Like many of us, corporate social media is maturing. But a new report from social consultancy Useful Social Media sends some confusing signs about social media's trends in companies.

"This year," The State of Corporate Social Media/2014 states, "we appear to have reached something of a fork in the road."

In this last three versions of the report, the firm noted, "it has been evident that social media use was scaling up rapidly across businesses around the world."

But now:

  • The size of the social media team is falling. Does this show that social is being dispersed within businesses, or that companies are losing their interest?
  • Fewer budgets are growing. Does this mean that infrastructure costs have already been covered, or that fewer companies are seeing a return?
  • Fewer KPIs (Key Performance Indicators) are being measured. Is this a sign of less interest in measurement, or just less interest in measuring KPIs as they relate to social?

What's the Reality?

Some trends are clearly discernible, such as more than half of companies using social media for marketing, communications, customer insight, customer service and reputation management/crisis control. By contrast, previous versions of this report found that most companies were simply focused on the vague "additional channel" potential for marketing and communications.

And 94 percent of businesses now say that social's importance to marketing is growing, a larger percentage than in previous reports.

But a variety of areas indicate mixed trend directions. For instance, nearly three-quarters of responding companies now have at least one person working on social media, a healthy proportion – but there is only a modest increase in companies with more than one.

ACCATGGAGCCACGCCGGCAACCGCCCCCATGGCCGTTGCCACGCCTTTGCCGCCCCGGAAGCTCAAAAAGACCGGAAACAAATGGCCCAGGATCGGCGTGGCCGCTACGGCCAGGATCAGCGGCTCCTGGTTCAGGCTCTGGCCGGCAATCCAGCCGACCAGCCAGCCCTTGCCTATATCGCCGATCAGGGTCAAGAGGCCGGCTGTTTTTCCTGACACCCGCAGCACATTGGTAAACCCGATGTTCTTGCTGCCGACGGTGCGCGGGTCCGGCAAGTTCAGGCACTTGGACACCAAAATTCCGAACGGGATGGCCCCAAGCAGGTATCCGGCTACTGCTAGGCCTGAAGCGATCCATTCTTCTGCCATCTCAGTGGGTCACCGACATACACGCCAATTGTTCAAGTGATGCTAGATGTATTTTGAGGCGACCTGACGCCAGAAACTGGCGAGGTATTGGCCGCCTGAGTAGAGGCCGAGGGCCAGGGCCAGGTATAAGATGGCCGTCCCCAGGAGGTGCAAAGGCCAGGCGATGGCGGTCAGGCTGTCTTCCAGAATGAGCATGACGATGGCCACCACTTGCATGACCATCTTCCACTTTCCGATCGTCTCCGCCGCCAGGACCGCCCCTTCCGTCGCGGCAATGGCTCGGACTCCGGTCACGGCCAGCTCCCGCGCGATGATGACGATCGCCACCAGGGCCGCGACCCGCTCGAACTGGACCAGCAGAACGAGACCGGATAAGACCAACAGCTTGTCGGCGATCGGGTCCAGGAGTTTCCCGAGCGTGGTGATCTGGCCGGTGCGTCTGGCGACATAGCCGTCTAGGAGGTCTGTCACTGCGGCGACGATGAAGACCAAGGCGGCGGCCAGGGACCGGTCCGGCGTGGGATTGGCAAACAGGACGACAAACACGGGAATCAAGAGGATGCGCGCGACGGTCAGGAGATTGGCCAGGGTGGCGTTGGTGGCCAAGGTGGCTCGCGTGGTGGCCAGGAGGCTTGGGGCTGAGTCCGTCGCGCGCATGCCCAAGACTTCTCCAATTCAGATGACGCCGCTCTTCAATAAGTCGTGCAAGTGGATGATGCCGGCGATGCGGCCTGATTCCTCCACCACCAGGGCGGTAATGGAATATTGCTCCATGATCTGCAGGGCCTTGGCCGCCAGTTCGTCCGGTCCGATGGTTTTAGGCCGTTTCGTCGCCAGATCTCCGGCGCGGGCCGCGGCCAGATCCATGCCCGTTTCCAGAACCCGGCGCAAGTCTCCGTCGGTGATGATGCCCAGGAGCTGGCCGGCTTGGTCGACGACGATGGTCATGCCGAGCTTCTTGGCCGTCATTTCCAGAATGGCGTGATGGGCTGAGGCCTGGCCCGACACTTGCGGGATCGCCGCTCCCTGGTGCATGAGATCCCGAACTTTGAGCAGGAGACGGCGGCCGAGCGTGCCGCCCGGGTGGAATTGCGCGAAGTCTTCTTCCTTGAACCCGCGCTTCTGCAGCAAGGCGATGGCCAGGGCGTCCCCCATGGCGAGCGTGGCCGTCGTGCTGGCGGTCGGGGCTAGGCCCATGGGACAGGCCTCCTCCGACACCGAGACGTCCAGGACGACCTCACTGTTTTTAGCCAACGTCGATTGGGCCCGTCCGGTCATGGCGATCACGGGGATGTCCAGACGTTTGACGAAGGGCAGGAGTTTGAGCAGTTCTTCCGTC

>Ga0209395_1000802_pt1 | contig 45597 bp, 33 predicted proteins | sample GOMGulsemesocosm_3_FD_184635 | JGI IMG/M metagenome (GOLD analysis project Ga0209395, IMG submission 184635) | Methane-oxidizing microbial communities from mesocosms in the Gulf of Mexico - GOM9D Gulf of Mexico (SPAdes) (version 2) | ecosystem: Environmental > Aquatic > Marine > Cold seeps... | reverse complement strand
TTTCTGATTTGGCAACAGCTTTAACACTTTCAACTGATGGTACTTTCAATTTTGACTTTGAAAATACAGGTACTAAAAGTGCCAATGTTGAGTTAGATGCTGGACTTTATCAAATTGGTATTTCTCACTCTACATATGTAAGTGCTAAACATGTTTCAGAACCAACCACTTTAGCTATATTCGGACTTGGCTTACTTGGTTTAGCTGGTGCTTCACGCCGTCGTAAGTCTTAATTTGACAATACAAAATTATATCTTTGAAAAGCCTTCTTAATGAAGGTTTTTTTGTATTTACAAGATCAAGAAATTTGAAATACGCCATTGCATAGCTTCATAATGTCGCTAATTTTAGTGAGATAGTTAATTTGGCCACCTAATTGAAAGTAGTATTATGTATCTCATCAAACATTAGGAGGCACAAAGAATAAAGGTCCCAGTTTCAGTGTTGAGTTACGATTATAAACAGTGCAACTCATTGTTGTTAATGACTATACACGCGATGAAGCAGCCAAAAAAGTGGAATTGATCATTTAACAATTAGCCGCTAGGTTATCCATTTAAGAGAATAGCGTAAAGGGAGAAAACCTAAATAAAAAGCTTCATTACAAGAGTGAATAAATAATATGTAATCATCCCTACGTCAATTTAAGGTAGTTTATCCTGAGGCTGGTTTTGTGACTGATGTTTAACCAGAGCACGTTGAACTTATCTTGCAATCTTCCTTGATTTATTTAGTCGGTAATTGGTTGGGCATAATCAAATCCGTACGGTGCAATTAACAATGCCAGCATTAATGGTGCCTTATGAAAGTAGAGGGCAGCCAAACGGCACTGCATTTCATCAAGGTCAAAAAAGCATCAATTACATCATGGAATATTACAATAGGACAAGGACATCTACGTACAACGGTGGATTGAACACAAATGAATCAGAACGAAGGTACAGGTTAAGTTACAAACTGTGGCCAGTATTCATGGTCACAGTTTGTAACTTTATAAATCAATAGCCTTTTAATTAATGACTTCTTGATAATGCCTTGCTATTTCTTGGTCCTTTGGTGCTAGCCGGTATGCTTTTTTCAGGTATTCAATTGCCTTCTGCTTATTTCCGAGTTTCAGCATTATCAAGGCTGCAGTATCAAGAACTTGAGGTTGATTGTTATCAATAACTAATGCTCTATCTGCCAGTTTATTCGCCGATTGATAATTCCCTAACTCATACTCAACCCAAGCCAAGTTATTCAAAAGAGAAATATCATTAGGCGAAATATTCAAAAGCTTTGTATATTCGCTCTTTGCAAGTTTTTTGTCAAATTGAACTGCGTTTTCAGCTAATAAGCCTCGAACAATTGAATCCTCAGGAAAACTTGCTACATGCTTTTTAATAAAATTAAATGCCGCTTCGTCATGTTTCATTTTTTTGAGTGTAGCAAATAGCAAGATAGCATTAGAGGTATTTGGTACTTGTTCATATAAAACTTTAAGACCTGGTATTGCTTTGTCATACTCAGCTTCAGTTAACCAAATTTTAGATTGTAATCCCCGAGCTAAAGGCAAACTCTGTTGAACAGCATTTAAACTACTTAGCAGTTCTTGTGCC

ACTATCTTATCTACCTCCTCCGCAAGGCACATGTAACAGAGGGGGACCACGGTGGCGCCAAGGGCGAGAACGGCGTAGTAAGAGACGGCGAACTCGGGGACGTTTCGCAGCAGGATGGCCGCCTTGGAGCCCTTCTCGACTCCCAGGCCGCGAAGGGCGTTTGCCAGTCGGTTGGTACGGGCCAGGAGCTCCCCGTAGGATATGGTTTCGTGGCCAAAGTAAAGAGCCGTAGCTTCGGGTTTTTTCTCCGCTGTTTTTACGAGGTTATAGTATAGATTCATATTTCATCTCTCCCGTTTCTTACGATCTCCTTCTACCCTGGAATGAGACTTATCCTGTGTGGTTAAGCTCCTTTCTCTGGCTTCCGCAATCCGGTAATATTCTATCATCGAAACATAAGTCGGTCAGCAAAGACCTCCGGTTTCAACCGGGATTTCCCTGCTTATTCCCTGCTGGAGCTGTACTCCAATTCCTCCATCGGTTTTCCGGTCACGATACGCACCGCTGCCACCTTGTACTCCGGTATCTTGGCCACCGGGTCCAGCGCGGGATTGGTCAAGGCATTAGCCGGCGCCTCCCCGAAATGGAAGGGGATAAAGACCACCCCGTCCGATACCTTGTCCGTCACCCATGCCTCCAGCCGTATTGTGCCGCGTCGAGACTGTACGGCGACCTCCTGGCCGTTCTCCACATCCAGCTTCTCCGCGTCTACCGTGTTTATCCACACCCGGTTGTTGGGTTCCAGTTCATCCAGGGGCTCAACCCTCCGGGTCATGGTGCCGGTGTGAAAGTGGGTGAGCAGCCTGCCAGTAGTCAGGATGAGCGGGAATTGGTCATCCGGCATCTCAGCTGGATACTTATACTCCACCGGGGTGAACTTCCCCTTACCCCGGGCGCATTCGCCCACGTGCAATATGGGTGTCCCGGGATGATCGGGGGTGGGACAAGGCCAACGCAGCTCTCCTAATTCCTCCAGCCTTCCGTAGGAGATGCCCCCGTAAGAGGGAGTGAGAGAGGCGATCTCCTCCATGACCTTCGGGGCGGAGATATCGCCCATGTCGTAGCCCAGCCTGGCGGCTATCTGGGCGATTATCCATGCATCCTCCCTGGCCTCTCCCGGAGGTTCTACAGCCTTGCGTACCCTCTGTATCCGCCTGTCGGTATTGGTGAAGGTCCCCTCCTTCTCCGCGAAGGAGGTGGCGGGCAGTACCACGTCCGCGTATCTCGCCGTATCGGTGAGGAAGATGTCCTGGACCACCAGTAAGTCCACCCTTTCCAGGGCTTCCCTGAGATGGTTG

"Either social media within companies is beginning to mature," the reports says, "and the drive to leverage social to its full extent is undiminished. Or, social media within companies is stagnating, and there’s an increasing lack of resources available to those within business to move forward to fully leverage social’s potential."

From the Useful Social Media report

The key to the dilemma, according to Useful Social Media, is measurement or the lack thereof. A "glass ceiling" had been hit, because backers of social media investment can't prove their value. But that statement conflicts with the just released third annual Social Business Global Executive Study and Research Project. Conducted jointly by the MIT Sloan Management Review and two subsidiaries of Deloitte LLP — Deloitte Consulting and Deloitte Services — the report is based on insights from surveys, interviews, literature and what the authors describe as "robust debates."

And it runs counter to the views of several industry thought leaders, as we explained in this discussion on the ROI of social media.

Like many in their middle age, social media in the corporation just seems to be trying to figure itself out.